has been by no means neglected.
- Expenditure of some $14,000,000 in
various projects of dredging and
channel opening, the most essential
being the construction of the-Celllo
locks, has produced a system of in
land waterways that has but one peer
- in in 4
f6j "
Soundings ore r et
fane of rfcrence oof
3? : 048'
27 27 24
1 High m dry. one of the fast little steamers sets annual overhauling. 3 R. R. Thompson, who went to Sew
York and sold $2,000,000 of Oregon river navlamtlon atoek. 3 In the old days Dan O'.Vell was admiral of a
Hudson's Bay company bateanx fleet. 4 Willamette locks opened n Ions; stretch of navlarable waters, S
The J. IV. Teal Is n type of the fast hlsh-powcred boats developed la Oregon. 6 Captain and crew of the
old Portland rode to tbelr death over Oregon City Palls. 7 One hundred and twenty-eight years ago Ad
miral Vancouver made this chart of the Columbia's month. x f
in the country. Recently the-state of
New York, with government co-operation,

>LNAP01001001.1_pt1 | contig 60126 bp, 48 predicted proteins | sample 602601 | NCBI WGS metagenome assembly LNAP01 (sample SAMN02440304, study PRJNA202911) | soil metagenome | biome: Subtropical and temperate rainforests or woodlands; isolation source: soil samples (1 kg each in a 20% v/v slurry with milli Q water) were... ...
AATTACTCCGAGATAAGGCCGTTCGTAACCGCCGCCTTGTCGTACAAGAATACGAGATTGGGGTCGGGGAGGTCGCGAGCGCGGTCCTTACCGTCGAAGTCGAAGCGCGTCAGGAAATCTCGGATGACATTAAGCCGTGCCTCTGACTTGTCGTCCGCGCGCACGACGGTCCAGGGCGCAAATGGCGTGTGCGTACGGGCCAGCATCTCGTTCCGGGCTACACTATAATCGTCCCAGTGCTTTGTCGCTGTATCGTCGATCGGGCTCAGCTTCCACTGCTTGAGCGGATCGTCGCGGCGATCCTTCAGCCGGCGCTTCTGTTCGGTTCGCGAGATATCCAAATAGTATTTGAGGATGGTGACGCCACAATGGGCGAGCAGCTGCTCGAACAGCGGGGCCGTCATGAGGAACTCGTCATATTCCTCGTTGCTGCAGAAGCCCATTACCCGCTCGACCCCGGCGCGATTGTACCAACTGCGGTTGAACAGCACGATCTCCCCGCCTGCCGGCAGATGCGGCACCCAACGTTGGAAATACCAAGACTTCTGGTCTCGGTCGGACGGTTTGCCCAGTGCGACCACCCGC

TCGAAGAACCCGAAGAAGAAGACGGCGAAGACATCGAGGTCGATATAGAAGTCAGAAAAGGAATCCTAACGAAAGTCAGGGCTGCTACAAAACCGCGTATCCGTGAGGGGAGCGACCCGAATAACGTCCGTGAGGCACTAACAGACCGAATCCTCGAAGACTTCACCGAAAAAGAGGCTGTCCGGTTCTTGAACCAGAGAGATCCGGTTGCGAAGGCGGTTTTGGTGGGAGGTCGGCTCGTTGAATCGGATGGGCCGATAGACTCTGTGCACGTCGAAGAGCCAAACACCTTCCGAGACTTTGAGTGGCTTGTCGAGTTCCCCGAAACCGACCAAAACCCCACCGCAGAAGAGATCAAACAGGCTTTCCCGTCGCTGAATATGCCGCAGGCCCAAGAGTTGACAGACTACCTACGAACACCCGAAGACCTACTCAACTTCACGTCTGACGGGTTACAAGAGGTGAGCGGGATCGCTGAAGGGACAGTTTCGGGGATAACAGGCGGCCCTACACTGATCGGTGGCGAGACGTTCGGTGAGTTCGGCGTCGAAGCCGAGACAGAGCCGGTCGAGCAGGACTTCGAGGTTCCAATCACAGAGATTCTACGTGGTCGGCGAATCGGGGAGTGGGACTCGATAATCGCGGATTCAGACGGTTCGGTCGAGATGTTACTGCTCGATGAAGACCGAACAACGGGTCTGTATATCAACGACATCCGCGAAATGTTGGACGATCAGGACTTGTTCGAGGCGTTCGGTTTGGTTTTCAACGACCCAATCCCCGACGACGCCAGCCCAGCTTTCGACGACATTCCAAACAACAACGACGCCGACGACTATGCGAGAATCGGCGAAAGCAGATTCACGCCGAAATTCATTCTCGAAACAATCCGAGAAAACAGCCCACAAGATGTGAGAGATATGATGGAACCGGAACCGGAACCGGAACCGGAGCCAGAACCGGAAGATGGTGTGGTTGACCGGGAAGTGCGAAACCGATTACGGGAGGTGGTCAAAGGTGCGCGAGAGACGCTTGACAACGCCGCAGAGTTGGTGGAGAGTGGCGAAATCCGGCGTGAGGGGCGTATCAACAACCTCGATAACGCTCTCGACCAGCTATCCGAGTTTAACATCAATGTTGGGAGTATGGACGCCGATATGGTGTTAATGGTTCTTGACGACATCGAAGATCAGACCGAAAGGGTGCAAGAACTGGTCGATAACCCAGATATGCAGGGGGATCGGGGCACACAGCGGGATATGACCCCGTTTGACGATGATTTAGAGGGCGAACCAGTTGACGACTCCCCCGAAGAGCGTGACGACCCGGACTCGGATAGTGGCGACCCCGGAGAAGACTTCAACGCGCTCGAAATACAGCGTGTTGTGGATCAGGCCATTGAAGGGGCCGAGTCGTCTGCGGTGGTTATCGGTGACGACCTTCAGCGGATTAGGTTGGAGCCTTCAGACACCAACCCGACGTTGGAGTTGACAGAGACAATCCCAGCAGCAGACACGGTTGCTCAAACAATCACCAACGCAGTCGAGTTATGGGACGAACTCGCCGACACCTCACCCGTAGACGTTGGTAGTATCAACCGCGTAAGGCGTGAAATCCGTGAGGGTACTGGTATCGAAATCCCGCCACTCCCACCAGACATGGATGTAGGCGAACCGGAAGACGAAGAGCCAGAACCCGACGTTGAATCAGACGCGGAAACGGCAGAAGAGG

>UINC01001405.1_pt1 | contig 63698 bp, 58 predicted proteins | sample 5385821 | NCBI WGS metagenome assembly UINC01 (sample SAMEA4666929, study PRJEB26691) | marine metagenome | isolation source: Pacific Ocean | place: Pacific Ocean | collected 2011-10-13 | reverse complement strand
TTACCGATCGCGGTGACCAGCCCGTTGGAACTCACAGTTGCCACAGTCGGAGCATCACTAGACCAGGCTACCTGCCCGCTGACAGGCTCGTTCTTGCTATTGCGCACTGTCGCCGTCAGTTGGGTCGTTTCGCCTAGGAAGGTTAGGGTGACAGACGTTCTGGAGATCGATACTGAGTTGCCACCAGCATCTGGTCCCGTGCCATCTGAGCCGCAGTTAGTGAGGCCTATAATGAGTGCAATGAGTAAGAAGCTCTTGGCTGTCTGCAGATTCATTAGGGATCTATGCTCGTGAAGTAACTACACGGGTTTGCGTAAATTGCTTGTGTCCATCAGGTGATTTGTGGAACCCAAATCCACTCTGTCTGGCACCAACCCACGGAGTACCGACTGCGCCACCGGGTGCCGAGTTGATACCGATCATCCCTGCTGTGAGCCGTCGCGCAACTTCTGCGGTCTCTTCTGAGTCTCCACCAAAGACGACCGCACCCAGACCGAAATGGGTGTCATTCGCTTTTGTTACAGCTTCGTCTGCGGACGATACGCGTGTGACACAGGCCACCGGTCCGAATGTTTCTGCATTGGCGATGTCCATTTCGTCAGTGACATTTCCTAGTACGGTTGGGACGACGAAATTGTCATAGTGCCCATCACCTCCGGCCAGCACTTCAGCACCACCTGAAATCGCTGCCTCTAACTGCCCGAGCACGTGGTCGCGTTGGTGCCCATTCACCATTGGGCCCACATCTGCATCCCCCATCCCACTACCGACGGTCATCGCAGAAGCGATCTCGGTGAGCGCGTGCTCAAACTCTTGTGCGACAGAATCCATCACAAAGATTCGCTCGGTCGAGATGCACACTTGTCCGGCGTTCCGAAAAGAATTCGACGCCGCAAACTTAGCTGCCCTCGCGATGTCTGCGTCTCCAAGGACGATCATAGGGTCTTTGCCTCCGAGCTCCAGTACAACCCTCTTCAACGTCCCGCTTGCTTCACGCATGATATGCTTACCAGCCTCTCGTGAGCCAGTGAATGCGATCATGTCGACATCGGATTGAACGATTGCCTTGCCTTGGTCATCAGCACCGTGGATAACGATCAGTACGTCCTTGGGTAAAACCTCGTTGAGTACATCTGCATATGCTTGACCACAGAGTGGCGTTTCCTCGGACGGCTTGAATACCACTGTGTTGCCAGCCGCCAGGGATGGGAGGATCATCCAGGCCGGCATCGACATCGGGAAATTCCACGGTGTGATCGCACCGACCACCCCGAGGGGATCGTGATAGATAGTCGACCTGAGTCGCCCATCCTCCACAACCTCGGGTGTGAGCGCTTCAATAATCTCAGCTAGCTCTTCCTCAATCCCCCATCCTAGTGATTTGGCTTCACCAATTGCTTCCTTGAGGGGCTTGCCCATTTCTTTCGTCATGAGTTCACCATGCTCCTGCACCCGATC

disbursed some $150,000,000 in
the development of a barge canal that
has but a small percentage of the
tonnage value that the streams of the
Oregon country possess. Mature has
done more for this region than any
amount of skillful engineering and
money could accomplish.
But while all this has been going
on, while man has been co-operating
with natural forces to make sate the
ingress and egress at the river's
mouth, and the safe and rapid naviga
tion of her upper reaches and tribu
taries, the pioneers among tfie navi
gators have been steadily doing their
best to demonstrate the necessity for
the immense projects that have been
carried to a successful conclusion. It
was their exploration and demonstra